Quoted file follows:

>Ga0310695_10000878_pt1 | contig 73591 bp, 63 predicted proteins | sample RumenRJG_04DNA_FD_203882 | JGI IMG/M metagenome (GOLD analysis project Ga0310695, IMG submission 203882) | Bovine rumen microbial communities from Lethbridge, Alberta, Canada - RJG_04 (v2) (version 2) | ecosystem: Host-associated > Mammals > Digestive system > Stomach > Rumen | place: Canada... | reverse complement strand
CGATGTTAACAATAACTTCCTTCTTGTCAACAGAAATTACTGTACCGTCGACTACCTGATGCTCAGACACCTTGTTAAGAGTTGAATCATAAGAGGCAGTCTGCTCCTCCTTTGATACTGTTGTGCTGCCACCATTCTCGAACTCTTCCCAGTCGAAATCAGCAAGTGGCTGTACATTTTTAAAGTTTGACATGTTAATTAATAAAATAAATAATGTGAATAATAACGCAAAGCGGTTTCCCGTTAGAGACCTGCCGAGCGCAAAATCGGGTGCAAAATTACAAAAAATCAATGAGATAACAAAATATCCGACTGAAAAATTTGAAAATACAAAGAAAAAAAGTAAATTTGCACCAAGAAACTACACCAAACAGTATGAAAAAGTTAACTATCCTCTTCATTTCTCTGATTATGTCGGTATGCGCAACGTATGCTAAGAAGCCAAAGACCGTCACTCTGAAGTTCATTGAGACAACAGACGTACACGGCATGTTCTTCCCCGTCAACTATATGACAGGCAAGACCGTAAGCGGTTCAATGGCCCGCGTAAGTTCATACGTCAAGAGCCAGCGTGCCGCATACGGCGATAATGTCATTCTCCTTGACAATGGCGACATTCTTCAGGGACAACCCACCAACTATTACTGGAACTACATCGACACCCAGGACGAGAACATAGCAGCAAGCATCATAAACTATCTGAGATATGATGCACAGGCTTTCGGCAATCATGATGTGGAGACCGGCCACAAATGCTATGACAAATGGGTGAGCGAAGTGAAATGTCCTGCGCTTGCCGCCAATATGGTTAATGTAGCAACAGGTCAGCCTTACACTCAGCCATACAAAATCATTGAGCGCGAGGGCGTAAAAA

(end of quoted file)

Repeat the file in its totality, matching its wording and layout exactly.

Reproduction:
>Ga0310695_10000878_pt1 | contig 73591 bp, 63 predicted proteins | sample RumenRJG_04DNA_FD_203882 | JGI IMG/M metagenome (GOLD analysis project Ga0310695, IMG submission 203882) | Bovine rumen microbial communities from Lethbridge, Alberta, Canada - RJG_04 (v2) (version 2) | ecosystem: Host-associated > Mammals > Digestive system > Stomach > Rumen | place: Canada... | reverse complement strand
CGATGTTAACAATAACTTCCTTCTTGTCAACAGAAATTACTGTACCGTCGACTACCTGATGCTCAGACACCTTGTTAAGAGTTGAATCATAAGAGGCAGTCTGCTCCTCCTTTGATACTGTTGTGCTGCCACCATTCTCGAACTCTTCCCAGTCGAAATCAGCAAGTGGCTGTACATTTTTAAAGTTTGACATGTTAATTAATAAAATAAATAATGTGAATAATAACGCAAAGCGGTTTCCCGTTAGAGACCTGCCGAGCGCAAAATCGGGTGCAAAATTACAAAAAATCAATGAGATAACAAAATATCCGACTGAAAAATTTGAAAATACAAAGAAAAAAAGTAAATTTGCACCAAGAAACTACACCAAACAGTATGAAAAAGTTAACTATCCTCTTCATTTCTCTGATTATGTCGGTATGCGCAACGTATGCTAAGAAGCCAAAGACCGTCACTCTGAAGTTCATTGAGACAACAGACGTACACGGCATGTTCTTCCCCGTCAACTATATGACAGGCAAGACCGTAAGCGGTTCAATGGCCCGCGTAAGTTCATACGTCAAGAGCCAGCGTGCCGCATACGGCGATAATGTCATTCTCCTTGACAATGGCGACATTCTTCAGGGACAACCCACCAACTATTACTGGAACTACATCGACACCCAGGACGAGAACATAGCAGCAAGCATCATAAACTATCTGAGATATGATGCACAGGCTTTCGGCAATCATGATGTGGAGACCGGCCACAAATGCTATGACAAATGGGTGAGCGAAGTGAAATGTCCTGCGCTTGCCGCCAATATGGTTAATGTAGCAACAGGTCAGCCTTACACTCAGCCATACAAAATCATTGAGCGCGAGGGCGTAAAAA